You should get accustomed to converting tenths of a foot to inches and vise versa if you are going to be a roof framer. You'll be doing it a lot. After a while you'll commit most of it to memory.

See our how to convert pitch to degrees page for more information how to do that.

 

Ok... There is another way to do this...... In case you left your calculator at home. On the side of the framing square. You did remember to bring your framing square.... Right. Anyway most squares have a rafter table and on one line it says "Length of hip rafter per foot run". Simply read across until you find your pitch and multiply that number by the run in feet. Here's a handy Hip Rafter length chart for you.

 

hip rafter length chart

     Click image to enlarge. In the example above the run was 4' 8". Convert inches to feet and you have 8.67'. Find your pitch (7/12) and read across to 18.36.

4.67 x 18.36 = 85.74" or 7' 1 3/4" (slight difference due to how far back you go with the decimal portion).

Then just add your tail, shorten at the ridge cut your setbacks and drop it the proper amount. Easy Pie.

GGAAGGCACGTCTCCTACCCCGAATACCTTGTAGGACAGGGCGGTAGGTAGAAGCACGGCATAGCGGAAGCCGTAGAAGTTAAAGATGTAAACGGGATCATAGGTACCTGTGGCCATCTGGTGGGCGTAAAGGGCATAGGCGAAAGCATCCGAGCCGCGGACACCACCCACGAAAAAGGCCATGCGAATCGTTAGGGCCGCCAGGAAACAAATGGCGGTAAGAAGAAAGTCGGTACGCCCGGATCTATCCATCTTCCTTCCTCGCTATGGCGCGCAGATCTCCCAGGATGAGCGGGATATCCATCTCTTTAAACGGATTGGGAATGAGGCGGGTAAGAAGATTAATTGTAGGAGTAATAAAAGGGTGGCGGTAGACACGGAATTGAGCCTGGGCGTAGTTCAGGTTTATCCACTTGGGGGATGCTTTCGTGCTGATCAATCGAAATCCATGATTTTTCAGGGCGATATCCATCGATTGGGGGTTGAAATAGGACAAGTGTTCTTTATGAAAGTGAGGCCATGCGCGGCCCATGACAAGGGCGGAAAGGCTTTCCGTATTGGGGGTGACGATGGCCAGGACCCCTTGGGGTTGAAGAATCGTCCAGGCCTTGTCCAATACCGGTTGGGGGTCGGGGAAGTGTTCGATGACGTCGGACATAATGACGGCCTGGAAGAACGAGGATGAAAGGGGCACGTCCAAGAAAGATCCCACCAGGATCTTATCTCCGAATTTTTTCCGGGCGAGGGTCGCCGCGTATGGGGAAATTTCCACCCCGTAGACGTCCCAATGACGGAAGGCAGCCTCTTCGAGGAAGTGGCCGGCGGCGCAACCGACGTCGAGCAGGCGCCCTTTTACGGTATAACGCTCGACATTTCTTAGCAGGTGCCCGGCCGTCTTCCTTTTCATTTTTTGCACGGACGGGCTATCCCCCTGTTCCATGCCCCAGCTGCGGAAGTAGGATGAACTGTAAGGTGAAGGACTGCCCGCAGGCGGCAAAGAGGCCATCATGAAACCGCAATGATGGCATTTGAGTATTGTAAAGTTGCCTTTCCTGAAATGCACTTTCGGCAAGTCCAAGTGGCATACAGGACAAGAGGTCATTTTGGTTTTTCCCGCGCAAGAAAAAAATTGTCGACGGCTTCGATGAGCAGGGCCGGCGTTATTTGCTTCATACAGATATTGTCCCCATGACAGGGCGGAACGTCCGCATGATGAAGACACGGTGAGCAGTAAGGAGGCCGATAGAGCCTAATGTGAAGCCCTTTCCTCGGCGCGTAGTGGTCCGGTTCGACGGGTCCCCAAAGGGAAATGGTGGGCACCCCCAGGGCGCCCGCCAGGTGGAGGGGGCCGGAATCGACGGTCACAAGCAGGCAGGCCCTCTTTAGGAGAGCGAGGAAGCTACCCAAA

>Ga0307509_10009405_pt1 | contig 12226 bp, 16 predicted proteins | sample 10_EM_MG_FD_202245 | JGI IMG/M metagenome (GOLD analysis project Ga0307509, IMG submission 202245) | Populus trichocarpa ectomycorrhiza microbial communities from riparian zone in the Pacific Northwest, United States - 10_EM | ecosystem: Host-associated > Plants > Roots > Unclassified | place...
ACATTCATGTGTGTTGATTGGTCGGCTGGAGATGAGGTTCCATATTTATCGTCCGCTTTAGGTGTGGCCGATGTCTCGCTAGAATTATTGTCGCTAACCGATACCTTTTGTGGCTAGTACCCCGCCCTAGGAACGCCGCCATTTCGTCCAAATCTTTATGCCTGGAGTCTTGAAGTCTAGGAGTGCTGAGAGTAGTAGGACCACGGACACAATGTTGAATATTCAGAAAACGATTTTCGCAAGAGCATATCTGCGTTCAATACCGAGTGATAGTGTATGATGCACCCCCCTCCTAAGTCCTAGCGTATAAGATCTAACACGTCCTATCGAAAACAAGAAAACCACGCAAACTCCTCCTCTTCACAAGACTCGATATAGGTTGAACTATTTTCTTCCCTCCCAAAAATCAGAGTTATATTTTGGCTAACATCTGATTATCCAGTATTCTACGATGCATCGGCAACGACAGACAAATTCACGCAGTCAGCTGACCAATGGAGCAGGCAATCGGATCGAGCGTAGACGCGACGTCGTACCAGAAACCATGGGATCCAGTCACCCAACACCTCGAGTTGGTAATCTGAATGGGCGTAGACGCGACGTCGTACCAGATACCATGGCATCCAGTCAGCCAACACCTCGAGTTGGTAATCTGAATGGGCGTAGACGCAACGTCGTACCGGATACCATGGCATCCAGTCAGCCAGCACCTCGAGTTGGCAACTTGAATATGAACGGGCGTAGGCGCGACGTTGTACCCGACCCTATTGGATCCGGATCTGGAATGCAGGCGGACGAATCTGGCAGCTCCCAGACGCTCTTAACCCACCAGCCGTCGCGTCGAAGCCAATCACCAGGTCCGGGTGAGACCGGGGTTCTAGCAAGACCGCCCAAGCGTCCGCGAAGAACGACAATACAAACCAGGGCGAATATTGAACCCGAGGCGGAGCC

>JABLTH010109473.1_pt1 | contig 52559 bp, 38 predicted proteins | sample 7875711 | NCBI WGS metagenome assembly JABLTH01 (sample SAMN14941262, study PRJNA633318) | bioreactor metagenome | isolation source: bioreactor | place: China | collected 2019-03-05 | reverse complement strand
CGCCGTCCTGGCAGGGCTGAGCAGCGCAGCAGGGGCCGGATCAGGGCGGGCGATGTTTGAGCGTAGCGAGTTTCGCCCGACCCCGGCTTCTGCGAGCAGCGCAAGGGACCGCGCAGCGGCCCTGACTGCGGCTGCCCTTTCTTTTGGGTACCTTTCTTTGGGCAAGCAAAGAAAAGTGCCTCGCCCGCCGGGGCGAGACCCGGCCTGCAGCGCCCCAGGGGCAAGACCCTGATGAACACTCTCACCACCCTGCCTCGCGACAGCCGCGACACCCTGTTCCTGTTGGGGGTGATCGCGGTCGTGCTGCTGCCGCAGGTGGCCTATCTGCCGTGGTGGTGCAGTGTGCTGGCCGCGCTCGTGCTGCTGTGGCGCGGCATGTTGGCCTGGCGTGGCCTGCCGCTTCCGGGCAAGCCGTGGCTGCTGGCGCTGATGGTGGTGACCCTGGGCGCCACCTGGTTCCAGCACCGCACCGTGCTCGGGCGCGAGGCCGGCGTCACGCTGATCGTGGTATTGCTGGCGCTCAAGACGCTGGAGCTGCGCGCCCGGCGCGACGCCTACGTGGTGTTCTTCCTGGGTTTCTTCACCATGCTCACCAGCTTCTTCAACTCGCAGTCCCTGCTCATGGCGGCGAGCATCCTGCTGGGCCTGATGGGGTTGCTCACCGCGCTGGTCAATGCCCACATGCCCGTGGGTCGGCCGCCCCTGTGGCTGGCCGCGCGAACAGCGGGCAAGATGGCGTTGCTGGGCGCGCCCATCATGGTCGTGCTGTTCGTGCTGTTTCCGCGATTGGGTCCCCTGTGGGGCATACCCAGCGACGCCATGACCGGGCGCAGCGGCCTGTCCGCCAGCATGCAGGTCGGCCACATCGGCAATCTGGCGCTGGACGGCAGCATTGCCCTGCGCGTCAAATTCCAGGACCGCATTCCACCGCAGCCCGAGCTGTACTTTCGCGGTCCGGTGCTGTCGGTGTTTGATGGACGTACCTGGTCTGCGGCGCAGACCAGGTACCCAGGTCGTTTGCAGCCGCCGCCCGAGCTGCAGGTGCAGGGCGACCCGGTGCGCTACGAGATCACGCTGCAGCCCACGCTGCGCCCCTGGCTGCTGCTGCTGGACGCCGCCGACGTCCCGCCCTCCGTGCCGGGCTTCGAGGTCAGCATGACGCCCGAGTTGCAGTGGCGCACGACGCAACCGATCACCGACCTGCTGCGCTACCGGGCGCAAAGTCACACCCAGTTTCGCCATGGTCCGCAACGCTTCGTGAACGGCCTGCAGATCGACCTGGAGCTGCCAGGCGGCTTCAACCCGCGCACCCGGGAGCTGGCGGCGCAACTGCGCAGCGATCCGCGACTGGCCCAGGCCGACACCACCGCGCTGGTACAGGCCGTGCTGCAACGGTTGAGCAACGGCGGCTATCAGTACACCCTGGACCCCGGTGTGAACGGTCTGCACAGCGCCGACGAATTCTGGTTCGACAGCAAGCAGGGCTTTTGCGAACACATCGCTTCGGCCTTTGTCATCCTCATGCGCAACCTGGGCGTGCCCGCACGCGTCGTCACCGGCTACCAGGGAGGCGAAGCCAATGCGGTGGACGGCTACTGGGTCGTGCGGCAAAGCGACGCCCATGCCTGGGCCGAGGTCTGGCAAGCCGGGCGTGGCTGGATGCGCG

For even more roof framing secrets buy my book! The Roof Framers Field Manual has it all. 

Buy The Roof Framers Field Manual Buy The Roof Framers Field Manual

Click the links to be taken to our buy it now page!

 

 

 

 

 

If you found this information useful leave a comment!

 

Blue Palmetto Home Inspection serves Holly Hill SC and the surrounding Charleston Lowcountry area.

Submitted by Ray Thornburg on Fri, 08/16/2013 - 14:27

Comments

Anonymous | Thu, 12/13/2018 - 15:08

most hip roofs the ridge will follw a 45 degree angle

we have a roof (adddition extends out 13 feet - width would be 18 feet)

against the house common rafter 8 feet 6 inches 1 in 12 pitch each side...center 1 foot horizontal flat ridge...
extending out to outside wall (13 feet) and the end at birds mouth is located three inches in from corner....so it actually doesn't reach the outside corner

so there is no 45 degree angle on the ridge....how do I figure the angle....45 degree is 17 in 1..correct?...I know the this angle is not 45 degrees......if you can help...please do
thanks John

Ray Thornburg | Fri, 12/14/2018 - 20:46

Thank you for your question....from the way you phrased your question I really couln't visualize what you're trying to do. It kinda sounds like you're putting an addition on a house and somehow the hip rafter came up a little short. Hip rafters for both equal pitched roofs and dual pitch roofs are covered extensively in my book The Roof Framers Field Manual. I encourage you to purchase it. Good luck and happy framing....

Anonymous | Wed, 10/11/2017 - 12:32

It was very helpful ... you went from 7' 1 1/2" to 7' 8 1/2"... it's that the tail length added on?

Ray Thornburg | Sat, 10/14/2017 - 14:41

No...that was a typo...thanks for pointing that out..... the correct answer is 7' 1- 1/2"......I already changed the typo. I always figure the mathematical length and add the tail and subtract for the ridge deductions in the field.